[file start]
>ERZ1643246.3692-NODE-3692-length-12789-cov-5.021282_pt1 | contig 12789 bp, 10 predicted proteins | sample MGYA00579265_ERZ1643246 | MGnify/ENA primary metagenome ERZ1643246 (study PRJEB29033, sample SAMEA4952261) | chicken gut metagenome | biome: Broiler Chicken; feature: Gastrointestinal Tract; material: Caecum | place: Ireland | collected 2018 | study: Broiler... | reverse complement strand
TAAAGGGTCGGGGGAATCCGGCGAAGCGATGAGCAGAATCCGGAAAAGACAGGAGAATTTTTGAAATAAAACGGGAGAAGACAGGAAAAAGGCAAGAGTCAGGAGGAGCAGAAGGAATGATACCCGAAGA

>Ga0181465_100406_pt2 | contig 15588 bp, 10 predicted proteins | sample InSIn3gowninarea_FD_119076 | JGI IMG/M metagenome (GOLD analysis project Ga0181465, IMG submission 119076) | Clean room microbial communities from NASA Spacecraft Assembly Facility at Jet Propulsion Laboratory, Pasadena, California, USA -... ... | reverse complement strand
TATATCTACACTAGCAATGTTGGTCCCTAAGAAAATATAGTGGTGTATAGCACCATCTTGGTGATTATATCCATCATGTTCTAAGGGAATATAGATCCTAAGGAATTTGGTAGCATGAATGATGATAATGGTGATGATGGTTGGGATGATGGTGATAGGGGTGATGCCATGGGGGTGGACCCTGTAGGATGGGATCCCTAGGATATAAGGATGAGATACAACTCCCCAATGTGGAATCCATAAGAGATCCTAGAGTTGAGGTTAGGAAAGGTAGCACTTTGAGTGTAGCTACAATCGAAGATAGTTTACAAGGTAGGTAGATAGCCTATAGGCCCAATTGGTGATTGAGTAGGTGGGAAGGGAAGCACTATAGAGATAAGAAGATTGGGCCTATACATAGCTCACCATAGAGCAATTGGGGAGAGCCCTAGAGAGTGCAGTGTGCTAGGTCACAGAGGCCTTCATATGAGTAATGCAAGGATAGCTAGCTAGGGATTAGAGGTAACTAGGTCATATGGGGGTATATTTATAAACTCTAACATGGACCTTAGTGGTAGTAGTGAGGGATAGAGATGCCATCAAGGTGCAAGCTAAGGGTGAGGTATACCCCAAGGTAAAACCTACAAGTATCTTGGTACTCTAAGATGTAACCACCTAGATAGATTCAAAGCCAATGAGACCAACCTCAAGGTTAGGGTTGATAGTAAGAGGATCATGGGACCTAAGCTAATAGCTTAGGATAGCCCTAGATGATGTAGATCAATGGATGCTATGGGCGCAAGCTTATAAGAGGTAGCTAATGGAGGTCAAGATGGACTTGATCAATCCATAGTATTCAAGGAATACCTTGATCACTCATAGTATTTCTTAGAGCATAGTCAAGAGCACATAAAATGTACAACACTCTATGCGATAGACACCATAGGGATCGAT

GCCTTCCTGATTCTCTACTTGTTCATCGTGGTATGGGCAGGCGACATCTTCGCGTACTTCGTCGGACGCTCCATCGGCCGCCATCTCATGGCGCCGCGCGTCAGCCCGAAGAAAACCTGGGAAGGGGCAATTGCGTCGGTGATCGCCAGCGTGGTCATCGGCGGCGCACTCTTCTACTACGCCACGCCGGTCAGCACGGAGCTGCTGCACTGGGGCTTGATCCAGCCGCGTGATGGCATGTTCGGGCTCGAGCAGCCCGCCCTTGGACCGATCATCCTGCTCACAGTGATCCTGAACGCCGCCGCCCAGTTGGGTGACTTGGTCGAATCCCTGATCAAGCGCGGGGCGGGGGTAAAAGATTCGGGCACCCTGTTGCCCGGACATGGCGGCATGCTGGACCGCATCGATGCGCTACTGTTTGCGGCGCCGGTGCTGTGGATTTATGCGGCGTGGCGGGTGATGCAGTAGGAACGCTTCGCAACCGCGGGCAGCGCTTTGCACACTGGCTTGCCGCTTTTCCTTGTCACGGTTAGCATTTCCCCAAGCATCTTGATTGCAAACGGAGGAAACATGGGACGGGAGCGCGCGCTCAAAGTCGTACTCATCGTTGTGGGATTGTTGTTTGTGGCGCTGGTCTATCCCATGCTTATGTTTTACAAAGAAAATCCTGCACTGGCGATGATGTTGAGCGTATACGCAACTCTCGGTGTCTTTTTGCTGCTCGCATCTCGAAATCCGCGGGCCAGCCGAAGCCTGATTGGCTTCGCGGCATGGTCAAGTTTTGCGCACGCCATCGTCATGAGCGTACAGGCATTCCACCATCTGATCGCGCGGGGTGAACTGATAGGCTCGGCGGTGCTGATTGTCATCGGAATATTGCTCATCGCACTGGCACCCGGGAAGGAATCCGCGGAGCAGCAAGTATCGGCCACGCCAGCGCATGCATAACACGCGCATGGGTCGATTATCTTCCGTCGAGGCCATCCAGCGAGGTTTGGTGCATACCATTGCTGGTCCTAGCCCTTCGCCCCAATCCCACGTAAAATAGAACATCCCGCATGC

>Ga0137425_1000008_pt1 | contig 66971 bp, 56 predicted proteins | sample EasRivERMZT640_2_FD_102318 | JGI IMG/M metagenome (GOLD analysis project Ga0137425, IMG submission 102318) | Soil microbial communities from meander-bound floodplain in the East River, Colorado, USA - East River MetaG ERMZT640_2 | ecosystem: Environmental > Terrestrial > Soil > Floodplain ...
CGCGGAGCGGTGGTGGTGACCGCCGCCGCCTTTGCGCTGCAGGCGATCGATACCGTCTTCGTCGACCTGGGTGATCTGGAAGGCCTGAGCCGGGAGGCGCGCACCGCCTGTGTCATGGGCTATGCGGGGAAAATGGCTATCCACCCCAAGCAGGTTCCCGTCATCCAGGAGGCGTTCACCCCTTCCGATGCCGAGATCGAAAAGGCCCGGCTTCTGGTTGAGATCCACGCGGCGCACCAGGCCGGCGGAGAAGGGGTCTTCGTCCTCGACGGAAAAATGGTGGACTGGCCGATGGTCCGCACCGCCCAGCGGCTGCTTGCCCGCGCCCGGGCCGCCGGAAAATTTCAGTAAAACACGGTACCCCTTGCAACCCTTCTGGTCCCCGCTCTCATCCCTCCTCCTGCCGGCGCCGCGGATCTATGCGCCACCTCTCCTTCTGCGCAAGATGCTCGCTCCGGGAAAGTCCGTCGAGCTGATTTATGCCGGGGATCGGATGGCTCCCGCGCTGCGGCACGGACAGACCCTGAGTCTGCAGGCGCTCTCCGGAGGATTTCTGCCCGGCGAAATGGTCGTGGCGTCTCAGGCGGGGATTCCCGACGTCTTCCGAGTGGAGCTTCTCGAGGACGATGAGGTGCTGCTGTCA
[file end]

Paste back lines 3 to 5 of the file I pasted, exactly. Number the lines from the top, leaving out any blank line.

>Ga0181465_100406_pt2 | contig 15588 bp, 10 predicted proteins | sample InSIn3gowninarea_FD_119076 | JGI IMG/M metagenome (GOLD analysis project Ga0181465, IMG submission 119076) | Clean room microbial communities from NASA Spacecraft Assembly Facility at Jet Propulsion Laboratory, Pasadena, California, USA -... ... | reverse complement strand
TATATCTACACTAGCAATGTTGGTCCCTAAGAAAATATAGTGGTGTATAGCACCATCTTGGTGATTATATCCATCATGTTCTAAGGGAATATAGATCCTAAGGAATTTGGTAGCATGAATGATGATAATGGTGATGATGGTTGGGATGATGGTGATAGGGGTGATGCCATGGGGGTGGACCCTGTAGGATGGGATCCCTAGGATATAAGGATGAGATACAACTCCCCAATGTGGAATCCATAAGAGATCCTAGAGTTGAGGTTAGGAAAGGTAGCACTTTGAGTGTAGCTACAATCGAAGATAGTTTACAAGGTAGGTAGATAGCCTATAGGCCCAATTGGTGATTGAGTAGGTGGGAAGGGAAGCACTATAGAGATAAGAAGATTGGGCCTATACATAGCTCACCATAGAGCAATTGGGGAGAGCCCTAGAGAGTGCAGTGTGCTAGGTCACAGAGGCCTTCATATGAGTAATGCAAGGATAGCTAGCTAGGGATTAGAGGTAACTAGGTCATATGGGGGTATATTTATAAACTCTAACATGGACCTTAGTGGTAGTAGTGAGGGATAGAGATGCCATCAAGGTGCAAGCTAAGGGTGAGGTATACCCCAAGGTAAAACCTACAAGTATCTTGGTACTCTAAGATGTAACCACCTAGATAGATTCAAAGCCAATGAGACCAACCTCAAGGTTAGGGTTGATAGTAAGAGGATCATGGGACCTAAGCTAATAGCTTAGGATAGCCCTAGATGATGTAGATCAATGGATGCTATGGGCGCAAGCTTATAAGAGGTAGCTAATGGAGGTCAAGATGGACTTGATCAATCCATAGTATTCAAGGAATACCTTGATCACTCATAGTATTTCTTAGAGCATAGTCAAGAGCACATAAAATGTACAACACTCTATGCGATAGACACCATAGGGATCGAT

GCCTTCCTGATTCTCTACTTGTTCATCGTGGTATGGGCAGGCGACATCTTCGCGTACTTCGTCGGACGCTCCATCGGCCGCCATCTCATGGCGCCGCGCGTCAGCCCGAAGAAAACCTGGGAAGGGGCAATTGCGTCGGTGATCGCCAGCGTGGTCATCGGCGGCGCACTCTTCTACTACGCCACGCCGGTCAGCACGGAGCTGCTGCACTGGGGCTTGATCCAGCCGCGTGATGGCATGTTCGGGCTCGAGCAGCCCGCCCTTGGACCGATCATCCTGCTCACAGTGATCCTGAACGCCGCCGCCCAGTTGGGTGACTTGGTCGAATCCCTGATCAAGCGCGGGGCGGGGGTAAAAGATTCGGGCACCCTGTTGCCCGGACATGGCGGCATGCTGGACCGCATCGATGCGCTACTGTTTGCGGCGCCGGTGCTGTGGATTTATGCGGCGTGGCGGGTGATGCAGTAGGAACGCTTCGCAACCGCGGGCAGCGCTTTGCACACTGGCTTGCCGCTTTTCCTTGTCACGGTTAGCATTTCCCCAAGCATCTTGATTGCAAACGGAGGAAACATGGGACGGGAGCGCGCGCTCAAAGTCGTACTCATCGTTGTGGGATTGTTGTTTGTGGCGCTGGTCTATCCCATGCTTATGTTTTACAAAGAAAATCCTGCACTGGCGATGATGTTGAGCGTATACGCAACTCTCGGTGTCTTTTTGCTGCTCGCATCTCGAAATCCGCGGGCCAGCCGAAGCCTGATTGGCTTCGCGGCATGGTCAAGTTTTGCGCACGCCATCGTCATGAGCGTACAGGCATTCCACCATCTGATCGCGCGGGGTGAACTGATAGGCTCGGCGGTGCTGATTGTCATCGGAATATTGCTCATCGCACTGGCACCCGGGAAGGAATCCGCGGAGCAGCAAGTATCGGCCACGCCAGCGCATGCATAACACGCGCATGGGTCGATTATCTTCCGTCGAGGCCATCCAGCGAGGTTTGGTGCATACCATTGCTGGTCCTAGCCCTTCGCCCCAATCCCACGTAAAATAGAACATCCCGCATGC